A new study from John Hopkins University has demonstrated that attempting to blow up a giant impending asteroid with nuclear weapons will not work as gravity will simply force the debris to re-form. The experiment examined the physics of asteroid collisions in more detail than ever before. It concluded that whilst the initial impact does splinter the rock to some degree, in the longer term gravity will deviously bring all the pieces back together again.
The paper’s author Charles El Mir explained: “Our question was, how much energy does it take to actually destroy an asteroid and break it into pieces?
“We used to believe that the larger the object, the more easily it would break, because bigger objects are more likely to have flaws.
“Our findings, however, show that asteroids are stronger than we used to think and require more energy to be completely shattered.”
Their work received funding from the Solar System Exploration Research Virtual Institute run by NASA, the US federal space agency.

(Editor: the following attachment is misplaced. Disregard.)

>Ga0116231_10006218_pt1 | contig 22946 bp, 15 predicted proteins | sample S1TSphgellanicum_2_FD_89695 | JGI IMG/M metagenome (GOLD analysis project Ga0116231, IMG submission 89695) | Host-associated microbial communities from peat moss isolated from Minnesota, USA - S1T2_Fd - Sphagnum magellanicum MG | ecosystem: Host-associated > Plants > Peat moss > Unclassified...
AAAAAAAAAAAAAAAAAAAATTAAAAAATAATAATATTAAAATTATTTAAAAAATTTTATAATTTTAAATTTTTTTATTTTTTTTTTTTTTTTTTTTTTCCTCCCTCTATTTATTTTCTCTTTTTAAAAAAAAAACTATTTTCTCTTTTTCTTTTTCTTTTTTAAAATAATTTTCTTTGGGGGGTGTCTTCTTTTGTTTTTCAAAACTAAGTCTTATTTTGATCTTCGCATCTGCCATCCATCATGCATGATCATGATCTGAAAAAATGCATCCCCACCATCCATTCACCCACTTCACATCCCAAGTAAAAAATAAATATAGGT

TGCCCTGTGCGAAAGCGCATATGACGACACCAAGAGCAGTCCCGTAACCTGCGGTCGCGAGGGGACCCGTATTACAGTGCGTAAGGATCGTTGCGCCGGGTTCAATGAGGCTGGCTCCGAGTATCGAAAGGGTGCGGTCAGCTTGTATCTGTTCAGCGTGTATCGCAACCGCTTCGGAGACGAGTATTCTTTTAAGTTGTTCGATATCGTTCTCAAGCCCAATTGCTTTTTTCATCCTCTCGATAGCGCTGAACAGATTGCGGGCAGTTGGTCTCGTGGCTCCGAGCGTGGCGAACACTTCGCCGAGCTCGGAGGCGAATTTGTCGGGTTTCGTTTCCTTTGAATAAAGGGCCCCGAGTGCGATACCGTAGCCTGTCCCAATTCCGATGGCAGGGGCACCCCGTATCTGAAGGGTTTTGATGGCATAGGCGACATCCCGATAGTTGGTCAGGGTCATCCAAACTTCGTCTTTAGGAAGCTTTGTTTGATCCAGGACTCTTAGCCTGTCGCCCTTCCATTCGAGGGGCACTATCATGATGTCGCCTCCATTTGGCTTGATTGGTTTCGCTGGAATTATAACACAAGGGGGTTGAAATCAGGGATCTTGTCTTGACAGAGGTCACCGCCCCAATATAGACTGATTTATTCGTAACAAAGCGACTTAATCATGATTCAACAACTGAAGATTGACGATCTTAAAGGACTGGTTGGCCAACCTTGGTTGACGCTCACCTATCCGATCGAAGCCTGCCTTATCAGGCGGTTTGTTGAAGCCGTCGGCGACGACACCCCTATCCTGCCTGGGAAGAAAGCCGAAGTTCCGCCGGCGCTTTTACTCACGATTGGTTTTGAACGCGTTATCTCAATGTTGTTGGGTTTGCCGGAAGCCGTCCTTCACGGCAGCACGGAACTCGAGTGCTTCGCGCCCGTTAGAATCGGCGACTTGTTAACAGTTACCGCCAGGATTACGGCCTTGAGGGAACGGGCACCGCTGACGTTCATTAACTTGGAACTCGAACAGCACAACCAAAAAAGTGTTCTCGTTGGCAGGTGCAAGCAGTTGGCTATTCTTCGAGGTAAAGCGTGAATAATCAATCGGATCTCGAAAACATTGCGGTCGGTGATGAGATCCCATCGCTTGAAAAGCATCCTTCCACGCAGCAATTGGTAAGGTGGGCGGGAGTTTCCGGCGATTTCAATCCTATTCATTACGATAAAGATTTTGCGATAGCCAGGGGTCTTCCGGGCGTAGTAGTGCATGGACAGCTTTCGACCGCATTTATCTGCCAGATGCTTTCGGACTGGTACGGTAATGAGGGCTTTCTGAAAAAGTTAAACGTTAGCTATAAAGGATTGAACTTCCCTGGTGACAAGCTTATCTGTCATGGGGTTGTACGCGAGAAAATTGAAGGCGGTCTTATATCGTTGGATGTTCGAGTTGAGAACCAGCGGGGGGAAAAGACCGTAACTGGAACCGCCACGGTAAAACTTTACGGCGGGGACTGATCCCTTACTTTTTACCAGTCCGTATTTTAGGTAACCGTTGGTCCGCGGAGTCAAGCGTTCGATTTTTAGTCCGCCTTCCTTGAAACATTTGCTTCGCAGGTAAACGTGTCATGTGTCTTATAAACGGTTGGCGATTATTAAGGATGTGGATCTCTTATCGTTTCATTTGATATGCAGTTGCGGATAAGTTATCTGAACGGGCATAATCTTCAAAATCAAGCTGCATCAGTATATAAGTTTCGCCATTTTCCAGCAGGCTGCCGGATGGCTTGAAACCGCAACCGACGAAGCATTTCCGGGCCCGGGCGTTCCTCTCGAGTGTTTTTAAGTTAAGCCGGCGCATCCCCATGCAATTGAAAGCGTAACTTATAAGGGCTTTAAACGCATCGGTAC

The team released two animated videos – the first of an initial impact, and the second demonstrating the unexpected reformation.
A press release explained: “In the first phase, after the asteroid was hit, millions of cracks formed and rippled throughout the asteroid, parts of the asteroid flowed like sand, and a crater was created.
“The new model showed that the entire asteroid is not broken by the impact, unlike what was previously thought.
Instead, the impacted asteroid had a large, damaged core that then exerted a strong gravitational pull on the fragments in the second phase of the simulation.
“The research team found that the end result of the impact was not just a ‘rubble pile’ — a collection of weak fragments loosely held together by gravity.
Instead, the impacted asteroid retained significant strength because it had not cracked completely, indicating that more energy would be needed to destroy asteroids.”
The misconception that nuclear weapons can be used to destroy asteroids is a popular one, proliferated largely by films such as ‘Armageddon’ and ‘Deep Impact.’